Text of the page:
The press grilling that he underwent hours after the FIA cleared him to race will probably be the toughest part of Fernando Alonso’s Malaysian Grand Prix.
The 33 year-old Spaniard, who missed the Australian GP a fortnight ago after sustaining a concussion in a testing accident in February, has never looked so uncomfortable in the spotlight since 2009 when he was accused of complicity in his Renault team’s deliberate rigging of the 2008 Singapore Grand Prix.
What should have been the discussion that would end all speculation about the cause of his accident – which ranged from an electric shock from his McLaren’s energy recovery system, to him momentarily blacking out or suffering steering problems - instead merely became the next chapter in a tangled story which left listeners convinced they had not been told everything.
“Everything was more or less as a normal concussion,” Alonso insisted. “I went to the hospital in good condition. There is a time that I don’t remember from two o’clock to six o’clock, but everything again was normal due to the medication that they give you to go into the helicopter and to do some tests.”
He specifically denied stories emanating from the Spanish media at the time, and which were allegedly confirmed in subsequent discussions with close friends in F1, that he had woken believing he was only 13 years old.
“I didn’t wake up in ’95, I didn’t wake up speaking in Italian or all these things,” he said. “I remember the accident and I remember everything that following day.”
Things then began to wander from the script when he denied McLaren’s version of events – that perhaps a gust of wind had blown his car off course – and averred that a problem with the steering suddenly locking had caused him to crash. Unfortunately, however, he said that the problem could not be identified in the steering telemetry traces.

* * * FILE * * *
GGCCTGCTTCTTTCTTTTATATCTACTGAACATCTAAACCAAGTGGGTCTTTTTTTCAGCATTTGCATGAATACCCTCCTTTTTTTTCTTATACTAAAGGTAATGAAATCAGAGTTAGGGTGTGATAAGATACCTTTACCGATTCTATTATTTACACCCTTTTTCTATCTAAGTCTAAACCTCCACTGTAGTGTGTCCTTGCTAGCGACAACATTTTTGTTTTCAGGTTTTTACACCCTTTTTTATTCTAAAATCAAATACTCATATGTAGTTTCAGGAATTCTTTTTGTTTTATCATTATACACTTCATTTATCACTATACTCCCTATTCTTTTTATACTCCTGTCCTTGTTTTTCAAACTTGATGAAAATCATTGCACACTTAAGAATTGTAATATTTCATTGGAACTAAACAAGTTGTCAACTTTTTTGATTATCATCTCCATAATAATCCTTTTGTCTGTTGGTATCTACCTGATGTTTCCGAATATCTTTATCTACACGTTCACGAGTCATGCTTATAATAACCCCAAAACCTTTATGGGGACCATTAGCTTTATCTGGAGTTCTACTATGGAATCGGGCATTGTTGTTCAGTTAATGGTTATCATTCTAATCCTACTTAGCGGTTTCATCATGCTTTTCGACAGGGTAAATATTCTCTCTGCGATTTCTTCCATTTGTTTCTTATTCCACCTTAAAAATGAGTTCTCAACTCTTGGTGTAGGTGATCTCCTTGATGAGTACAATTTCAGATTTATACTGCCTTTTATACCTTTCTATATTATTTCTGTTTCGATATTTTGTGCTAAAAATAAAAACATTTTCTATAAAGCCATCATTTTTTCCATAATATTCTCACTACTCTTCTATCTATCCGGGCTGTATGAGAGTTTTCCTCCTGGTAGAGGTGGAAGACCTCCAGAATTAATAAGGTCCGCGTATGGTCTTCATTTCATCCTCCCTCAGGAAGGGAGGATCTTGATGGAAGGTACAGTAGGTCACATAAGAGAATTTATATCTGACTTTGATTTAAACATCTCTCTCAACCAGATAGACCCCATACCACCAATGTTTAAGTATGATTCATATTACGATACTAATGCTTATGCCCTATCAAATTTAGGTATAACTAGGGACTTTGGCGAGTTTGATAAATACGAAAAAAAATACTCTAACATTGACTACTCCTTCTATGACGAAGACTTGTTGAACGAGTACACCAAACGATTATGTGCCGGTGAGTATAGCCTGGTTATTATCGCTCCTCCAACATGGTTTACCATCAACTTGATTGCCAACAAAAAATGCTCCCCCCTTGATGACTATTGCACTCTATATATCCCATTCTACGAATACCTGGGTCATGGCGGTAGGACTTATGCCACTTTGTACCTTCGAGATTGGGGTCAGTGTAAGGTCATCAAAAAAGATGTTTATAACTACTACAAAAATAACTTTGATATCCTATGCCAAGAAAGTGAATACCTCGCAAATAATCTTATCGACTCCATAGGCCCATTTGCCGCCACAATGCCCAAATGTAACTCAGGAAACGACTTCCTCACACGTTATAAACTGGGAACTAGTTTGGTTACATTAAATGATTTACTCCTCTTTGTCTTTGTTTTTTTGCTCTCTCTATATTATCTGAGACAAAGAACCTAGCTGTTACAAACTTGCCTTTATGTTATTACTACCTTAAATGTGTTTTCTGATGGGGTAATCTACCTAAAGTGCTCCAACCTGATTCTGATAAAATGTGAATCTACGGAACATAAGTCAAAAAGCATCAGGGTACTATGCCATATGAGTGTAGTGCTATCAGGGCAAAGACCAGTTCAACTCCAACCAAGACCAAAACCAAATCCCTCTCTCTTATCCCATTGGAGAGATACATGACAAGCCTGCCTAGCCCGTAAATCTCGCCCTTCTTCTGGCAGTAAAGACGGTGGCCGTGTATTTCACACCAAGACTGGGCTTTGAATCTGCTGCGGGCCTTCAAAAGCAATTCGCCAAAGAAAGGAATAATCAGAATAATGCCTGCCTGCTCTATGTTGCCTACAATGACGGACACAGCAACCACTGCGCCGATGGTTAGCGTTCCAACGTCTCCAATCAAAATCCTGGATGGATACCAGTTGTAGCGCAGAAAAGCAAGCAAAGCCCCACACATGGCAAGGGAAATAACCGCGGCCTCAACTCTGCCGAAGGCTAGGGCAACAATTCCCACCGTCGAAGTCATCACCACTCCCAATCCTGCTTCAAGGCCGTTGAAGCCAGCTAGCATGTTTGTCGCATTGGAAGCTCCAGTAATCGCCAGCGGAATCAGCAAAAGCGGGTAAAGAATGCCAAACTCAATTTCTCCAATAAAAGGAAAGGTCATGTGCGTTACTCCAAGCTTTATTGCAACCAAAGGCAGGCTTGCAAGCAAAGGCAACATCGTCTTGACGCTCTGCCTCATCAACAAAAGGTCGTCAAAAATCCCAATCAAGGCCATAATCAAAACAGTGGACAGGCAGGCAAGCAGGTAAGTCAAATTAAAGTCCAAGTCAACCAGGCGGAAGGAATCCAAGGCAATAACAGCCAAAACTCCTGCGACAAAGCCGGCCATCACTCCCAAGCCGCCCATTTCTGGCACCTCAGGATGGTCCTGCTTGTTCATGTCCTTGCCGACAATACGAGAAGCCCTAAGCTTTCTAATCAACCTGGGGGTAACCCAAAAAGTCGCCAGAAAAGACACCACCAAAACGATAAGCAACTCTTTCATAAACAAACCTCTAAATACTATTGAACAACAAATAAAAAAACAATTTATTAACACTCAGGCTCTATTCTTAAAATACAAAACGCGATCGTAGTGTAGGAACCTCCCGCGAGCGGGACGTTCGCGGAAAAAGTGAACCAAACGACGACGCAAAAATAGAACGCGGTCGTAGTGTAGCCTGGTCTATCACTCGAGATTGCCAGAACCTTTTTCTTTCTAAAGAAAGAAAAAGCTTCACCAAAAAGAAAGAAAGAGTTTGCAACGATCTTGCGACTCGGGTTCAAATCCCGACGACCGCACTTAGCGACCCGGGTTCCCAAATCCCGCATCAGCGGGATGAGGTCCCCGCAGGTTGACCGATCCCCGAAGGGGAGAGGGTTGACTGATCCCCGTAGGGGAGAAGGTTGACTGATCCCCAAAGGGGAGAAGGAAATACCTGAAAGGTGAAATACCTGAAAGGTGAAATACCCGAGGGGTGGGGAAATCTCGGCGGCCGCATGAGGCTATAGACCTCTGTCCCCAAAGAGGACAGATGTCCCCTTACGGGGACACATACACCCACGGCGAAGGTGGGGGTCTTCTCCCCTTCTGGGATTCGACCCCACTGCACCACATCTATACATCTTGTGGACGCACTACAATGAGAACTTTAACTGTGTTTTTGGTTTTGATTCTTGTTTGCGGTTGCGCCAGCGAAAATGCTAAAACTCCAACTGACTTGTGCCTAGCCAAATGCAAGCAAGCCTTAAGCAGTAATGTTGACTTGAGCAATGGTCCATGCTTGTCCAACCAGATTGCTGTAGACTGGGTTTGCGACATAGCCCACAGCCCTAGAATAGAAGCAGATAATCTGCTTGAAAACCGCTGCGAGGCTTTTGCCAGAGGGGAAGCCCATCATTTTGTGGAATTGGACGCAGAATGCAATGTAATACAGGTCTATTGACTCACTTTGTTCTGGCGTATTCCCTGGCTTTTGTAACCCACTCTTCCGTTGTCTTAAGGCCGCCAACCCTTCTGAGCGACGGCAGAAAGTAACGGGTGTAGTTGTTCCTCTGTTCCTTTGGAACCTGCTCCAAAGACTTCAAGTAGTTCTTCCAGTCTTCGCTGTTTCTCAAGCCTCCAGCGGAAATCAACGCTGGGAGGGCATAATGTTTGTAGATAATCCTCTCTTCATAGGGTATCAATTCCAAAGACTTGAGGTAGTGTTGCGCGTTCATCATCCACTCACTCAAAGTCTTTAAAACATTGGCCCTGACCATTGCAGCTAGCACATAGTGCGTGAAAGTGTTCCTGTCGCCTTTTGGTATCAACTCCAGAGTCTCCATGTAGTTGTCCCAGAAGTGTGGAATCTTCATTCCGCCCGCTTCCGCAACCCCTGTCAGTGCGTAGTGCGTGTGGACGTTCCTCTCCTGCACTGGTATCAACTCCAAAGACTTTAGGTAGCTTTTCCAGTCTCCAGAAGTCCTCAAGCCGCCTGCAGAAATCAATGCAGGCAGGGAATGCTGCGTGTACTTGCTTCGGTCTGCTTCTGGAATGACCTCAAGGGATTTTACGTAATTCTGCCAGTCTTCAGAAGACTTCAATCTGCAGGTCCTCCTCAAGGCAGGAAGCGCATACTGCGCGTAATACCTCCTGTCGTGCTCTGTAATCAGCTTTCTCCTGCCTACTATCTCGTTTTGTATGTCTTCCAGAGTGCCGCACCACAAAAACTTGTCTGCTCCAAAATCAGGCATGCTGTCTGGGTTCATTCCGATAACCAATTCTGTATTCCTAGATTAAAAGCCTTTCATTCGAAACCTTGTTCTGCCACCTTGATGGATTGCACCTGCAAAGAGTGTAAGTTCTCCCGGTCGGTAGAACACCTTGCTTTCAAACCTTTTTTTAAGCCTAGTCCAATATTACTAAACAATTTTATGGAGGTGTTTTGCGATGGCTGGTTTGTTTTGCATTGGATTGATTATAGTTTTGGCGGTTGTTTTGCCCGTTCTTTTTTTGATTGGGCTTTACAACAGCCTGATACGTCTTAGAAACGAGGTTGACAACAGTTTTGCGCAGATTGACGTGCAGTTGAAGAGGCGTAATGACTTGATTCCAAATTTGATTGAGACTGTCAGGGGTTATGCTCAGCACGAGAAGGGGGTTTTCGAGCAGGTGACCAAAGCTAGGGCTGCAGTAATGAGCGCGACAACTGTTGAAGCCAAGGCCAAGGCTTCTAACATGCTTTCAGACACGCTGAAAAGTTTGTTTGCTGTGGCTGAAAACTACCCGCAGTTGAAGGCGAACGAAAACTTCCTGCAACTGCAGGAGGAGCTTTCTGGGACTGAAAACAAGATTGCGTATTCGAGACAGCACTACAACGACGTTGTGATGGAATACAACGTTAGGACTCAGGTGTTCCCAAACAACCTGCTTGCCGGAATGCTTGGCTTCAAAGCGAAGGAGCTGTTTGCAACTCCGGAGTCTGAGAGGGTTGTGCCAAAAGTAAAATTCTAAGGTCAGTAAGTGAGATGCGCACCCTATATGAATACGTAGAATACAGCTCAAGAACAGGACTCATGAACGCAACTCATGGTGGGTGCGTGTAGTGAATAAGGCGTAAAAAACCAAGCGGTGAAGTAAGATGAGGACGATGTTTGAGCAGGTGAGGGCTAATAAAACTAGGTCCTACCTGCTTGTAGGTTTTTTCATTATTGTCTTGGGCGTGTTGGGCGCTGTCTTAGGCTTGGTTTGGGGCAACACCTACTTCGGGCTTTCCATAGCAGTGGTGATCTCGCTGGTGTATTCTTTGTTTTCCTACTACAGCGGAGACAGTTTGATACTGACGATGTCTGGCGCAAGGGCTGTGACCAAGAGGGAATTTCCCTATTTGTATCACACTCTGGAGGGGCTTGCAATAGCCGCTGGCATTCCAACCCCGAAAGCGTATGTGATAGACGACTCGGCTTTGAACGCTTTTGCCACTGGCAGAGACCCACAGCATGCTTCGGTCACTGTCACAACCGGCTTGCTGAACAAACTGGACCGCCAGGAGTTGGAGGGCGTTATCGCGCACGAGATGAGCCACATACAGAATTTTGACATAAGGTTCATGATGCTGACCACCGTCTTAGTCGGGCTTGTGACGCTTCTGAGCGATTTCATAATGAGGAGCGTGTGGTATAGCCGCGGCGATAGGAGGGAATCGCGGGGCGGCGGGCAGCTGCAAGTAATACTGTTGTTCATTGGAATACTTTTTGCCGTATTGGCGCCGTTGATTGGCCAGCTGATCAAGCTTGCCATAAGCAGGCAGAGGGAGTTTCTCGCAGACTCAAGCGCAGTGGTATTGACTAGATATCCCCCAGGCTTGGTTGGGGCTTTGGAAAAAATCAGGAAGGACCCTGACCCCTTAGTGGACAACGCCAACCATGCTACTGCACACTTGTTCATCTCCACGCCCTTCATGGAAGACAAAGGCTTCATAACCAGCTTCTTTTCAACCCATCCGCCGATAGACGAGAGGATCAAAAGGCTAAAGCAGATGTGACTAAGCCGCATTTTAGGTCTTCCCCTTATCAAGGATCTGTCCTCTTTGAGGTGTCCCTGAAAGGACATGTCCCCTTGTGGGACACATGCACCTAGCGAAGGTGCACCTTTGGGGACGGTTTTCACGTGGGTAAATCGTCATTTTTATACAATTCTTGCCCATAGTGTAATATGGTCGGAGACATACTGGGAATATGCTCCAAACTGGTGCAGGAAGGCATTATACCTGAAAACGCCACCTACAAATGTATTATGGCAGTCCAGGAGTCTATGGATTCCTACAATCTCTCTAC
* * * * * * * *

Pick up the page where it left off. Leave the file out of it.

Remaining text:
Trying to explain that, he said: “There are some areas in the car that, instrumentation-wise, are probably not at the level to see this problem. I’m sure that we are missing something on the data acquisition that we will spot in 10 years’ time or whatever, when the technology is available.”
It sounded lame even as he said that, but he was adamant that he had “zero concern” about a possible repeat. And of the wind, he added: “Even a hurricane will not move the car at that speed. Also, if you have any problem or any medical issue, normally you will go straight to the outside, never to the inside [as he did].
“Definitely we had a steering problem in the middle of Turn Three. It locked into the right and as I approached the wall I braked in the last moment, and downshifted from fifth to third.
“And yeah, unfortunately on the data we are still missing some parts. The acquisition of data on that particular part of the car is not at the top so there are some new sensors here at this race and there are some changes we do on the steering rack and other parts.”
It wasn’t the most propitious public start to his relationship with the team he left under a cloud at the end of 2007, and his comments were said to have angered senior managers.
Asked what he felt about McLaren’s present lack of pace and Ferrari’s improvement, which coincided with him leaving, he smiled weakly and said: “I am the happiest man in the world.”
How much simpler was it for Williams, who could put out a simple statement confirming that their driver, Valtteri Bottas, would be back at work after also missing the Australian race because of a back injury.
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